At 8-months follow-up, the patient was asymptomatic with a normal hemodynamic and oxymetry data [Table 1]. Echocardiography [Figure 1]b] showed obliteration of the aneurysm. Aortography [Figure 2]b] revealed a well-functioning aortic prosthesis and dacron graft, grade 1/4 aortic regurgitation, and no communication between aorta and MPA. CT aortography [Figure 3]b] confirmed absence of any aneurysm or any aorto-pulmonary communication.
|Figure 1: (a) Echocardiography in parasternal short axis view depicts a large aneurysm arising from left sinus of Valsalva (b) Post-surgery echocardiography, in parasternal short axis view documents obliteration of the aneurysm. RA: Right atrium, RV: Right ventricle, MPA: Main pulmonary artery, RSOV: Right sinus of Valsalva, LSOV: An left sinus of Valsalva aneurysm|
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|Figure 2: (a) Selective angiography in LSOV (AP view) shows opacification of pulmonary arteries across the rupture (black arrow) (b) Post-surgery angiography (AP view), reveals Dacron graft (DG) and absence of any aorto-pulmonary communication. LSOV: Left sinus of Valsalva, RPA: Right pulmonary artery, LPA: Left pulmonary artery, Asc: Ao ascending Aorta, Desc: Ao descending aorta|
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|Figure 3: (a) Computed tomography (CT) chest in sagittal section demonstrates a large LSOV communicating with MPA (black arrow) (b) Post-surgery CT chest in sagittal section, shows ascending aorta Dacron graft and absence of any aorto-pulmonary communication. Asc: Ao ascending Aorta, Desc: Ao descending aorta, LSOV: An left sinus of Valsalva aneurysm, MPA: Main pulmonary artery, FC: Fistulous communication (white arrow), Ao R: aortic root|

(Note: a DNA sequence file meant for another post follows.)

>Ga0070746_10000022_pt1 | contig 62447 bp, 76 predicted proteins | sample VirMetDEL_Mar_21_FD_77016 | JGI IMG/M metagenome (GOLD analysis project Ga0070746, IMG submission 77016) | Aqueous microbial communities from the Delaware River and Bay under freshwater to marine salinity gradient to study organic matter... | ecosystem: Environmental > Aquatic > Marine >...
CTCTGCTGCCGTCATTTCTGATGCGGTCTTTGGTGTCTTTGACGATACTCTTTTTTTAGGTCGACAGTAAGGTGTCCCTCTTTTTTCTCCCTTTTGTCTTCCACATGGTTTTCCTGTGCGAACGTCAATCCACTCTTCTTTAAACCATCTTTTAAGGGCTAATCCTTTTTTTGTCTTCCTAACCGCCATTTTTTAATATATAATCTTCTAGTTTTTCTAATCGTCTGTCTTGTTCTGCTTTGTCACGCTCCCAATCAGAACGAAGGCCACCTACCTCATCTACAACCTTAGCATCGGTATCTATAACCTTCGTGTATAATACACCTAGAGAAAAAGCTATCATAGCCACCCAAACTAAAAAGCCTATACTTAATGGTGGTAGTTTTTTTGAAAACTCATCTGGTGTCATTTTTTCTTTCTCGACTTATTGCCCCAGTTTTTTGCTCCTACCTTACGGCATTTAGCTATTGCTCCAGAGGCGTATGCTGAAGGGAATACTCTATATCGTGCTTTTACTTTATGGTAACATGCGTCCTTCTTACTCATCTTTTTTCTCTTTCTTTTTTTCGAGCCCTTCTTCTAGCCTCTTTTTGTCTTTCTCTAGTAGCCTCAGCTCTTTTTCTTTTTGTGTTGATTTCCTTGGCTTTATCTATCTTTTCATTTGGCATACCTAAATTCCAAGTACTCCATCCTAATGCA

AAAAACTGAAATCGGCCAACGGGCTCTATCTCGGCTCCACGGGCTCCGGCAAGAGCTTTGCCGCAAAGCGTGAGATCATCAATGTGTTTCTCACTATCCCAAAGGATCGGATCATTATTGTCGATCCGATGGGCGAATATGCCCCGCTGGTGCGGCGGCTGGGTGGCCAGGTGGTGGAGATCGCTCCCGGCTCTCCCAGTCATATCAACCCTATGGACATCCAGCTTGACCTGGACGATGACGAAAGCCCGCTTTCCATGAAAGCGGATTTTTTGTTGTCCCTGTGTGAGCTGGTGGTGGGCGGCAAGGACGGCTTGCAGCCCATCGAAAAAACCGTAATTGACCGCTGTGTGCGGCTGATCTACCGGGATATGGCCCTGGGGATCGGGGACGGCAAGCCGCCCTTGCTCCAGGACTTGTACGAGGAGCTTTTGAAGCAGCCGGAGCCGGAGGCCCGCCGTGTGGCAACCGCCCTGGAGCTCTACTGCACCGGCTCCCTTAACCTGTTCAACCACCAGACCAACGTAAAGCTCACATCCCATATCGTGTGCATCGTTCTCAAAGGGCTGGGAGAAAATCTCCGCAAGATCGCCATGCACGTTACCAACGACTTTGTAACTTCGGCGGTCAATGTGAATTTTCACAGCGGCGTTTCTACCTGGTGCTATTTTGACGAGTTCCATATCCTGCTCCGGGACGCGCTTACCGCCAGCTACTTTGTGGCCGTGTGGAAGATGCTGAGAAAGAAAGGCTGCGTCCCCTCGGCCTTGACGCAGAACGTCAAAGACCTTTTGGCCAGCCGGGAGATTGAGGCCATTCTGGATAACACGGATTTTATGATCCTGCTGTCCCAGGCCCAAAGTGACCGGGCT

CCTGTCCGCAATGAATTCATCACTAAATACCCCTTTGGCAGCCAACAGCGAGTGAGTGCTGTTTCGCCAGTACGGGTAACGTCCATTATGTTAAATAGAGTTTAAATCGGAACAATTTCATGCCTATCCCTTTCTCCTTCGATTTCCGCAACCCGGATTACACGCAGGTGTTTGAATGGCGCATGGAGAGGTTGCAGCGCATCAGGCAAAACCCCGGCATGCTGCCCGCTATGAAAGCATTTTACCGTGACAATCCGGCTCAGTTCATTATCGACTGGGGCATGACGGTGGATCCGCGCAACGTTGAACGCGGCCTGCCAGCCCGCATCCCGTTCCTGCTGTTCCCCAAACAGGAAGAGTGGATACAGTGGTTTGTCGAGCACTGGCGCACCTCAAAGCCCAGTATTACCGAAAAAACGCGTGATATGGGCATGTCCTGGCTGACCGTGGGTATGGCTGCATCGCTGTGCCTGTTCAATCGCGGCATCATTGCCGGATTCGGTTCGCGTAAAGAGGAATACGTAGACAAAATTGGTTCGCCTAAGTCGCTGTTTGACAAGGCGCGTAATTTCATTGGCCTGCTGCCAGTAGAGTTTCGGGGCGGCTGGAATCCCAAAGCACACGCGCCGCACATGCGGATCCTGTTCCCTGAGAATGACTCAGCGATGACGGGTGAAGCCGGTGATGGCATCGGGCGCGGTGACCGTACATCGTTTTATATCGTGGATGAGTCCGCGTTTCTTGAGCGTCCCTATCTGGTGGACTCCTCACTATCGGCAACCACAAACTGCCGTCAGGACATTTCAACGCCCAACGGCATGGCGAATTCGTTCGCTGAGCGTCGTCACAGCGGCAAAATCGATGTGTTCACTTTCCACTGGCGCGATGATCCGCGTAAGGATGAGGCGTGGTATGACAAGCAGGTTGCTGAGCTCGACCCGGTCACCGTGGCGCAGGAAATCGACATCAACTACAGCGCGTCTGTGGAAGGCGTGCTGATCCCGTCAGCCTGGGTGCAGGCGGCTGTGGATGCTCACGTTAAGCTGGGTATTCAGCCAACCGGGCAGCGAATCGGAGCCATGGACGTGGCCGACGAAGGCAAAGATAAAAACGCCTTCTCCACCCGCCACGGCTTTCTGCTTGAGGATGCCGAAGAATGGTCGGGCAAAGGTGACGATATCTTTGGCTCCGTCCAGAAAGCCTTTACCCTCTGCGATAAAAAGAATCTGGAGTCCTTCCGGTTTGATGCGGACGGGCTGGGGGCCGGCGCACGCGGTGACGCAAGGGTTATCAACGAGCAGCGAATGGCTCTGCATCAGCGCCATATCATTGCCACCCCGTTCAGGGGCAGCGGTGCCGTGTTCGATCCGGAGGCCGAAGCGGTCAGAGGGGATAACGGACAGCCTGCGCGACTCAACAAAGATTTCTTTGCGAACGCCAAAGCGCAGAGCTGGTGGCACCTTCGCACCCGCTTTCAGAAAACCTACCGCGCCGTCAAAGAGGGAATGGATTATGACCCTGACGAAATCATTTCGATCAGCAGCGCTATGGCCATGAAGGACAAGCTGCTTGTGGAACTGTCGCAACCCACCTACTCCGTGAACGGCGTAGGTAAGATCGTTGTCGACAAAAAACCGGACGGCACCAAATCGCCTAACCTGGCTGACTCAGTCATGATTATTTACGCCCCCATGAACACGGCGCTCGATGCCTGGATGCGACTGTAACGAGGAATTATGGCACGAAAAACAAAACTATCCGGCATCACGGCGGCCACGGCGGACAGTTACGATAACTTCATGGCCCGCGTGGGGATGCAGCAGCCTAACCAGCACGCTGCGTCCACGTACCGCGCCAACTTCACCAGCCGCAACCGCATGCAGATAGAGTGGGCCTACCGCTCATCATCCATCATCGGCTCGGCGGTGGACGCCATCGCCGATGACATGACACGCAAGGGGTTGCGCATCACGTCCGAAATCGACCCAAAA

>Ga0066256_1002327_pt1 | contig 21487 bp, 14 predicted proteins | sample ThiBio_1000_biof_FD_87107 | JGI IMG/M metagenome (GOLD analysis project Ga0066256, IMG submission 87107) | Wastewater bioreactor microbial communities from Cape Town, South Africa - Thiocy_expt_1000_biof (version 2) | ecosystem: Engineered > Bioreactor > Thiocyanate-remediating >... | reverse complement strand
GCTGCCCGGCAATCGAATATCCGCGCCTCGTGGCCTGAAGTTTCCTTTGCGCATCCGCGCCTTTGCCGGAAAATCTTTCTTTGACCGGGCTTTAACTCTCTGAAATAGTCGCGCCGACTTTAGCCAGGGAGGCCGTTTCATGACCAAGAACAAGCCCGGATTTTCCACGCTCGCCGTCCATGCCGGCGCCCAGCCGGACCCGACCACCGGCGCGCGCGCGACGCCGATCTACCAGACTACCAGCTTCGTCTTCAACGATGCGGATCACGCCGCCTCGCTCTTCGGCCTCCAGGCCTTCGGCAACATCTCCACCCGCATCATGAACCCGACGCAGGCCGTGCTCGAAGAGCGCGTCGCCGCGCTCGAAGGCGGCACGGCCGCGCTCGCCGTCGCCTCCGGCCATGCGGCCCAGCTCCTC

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| Discussion|| |
Sinus of Valsalva aneurysm is a rare cardiac anomaly that can be either congenital or acquired. The morphology of congenital sinus of Valsalva aneurysm has been well-documented  and is attributed to the absence of muscular and elastic tissue in the aortic wall of the sinus of Valsalva. Most studies have found that right coronary sinus is most frequently affected followed by non coronary sinus and left coronary sinus involvement in rarest of all. ,, Rupture of the aneurysm most often occurs into the right ventricle followed by right atrium and rarely into left ventricle, interventricular septum, or pulmonary artery. ,, Uncommonly, acquired sinus of Valsalva aneurysm can be associated with endocarditis, atherosclerosis, syphilis, or aortic dissection. 
Two large surgical series reported only isolated cases of rupture from left sinus of Valsalva aneurysm. , The case reported in this communication is unusual for several reasons: Etiology of sinus of Valsalva aneurysm, site of rupture, accurate preoperative diagnosis and the successful surgical management. The etiology of the aneurysm seems atherosclerotic as suggested by age of the patient, atherosclerotic changes visualized on computed tomography imaging of the aorta and histopathology of the surgically excised aneurysm. Despite the close anatomic proximity of the left coronary sinus and main pulmonary artery, the fistulous communication between these two structures is rare. ,,
Diagnosis of this variant can be possible by echocardiography,  cardiac catheterization, and angiography  and by currently available modalities like CT aortography. An accurate preoperative diagnosis was possible by all available imaging modalities. Aortic regurgitation is common with congenital sinus of Valsalva aneurysm and occurs in 17-75%.  Successful surgical repair of this communication along with aortic valve replacement produced excellent immediate and follow up results.
This unusual case of left sinus of Valsalva aneurysm rupture into pulmonary artery is reported to emphasize that preoperative diagnosis is feasible and surgical treatment is safe and effective.
| References|| |
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Chandrashekhar Bhimrao Munjewar
Room 12, 4th Floor, Above Birla Hall, Doctor's Quarters, Bombay Hospital, New Marine Lines, Mumbai - 400 020, Maharashtra
Source of Support: None, Conflict of Interest: None
[Figure 1], [Figure 2], [Figure 3]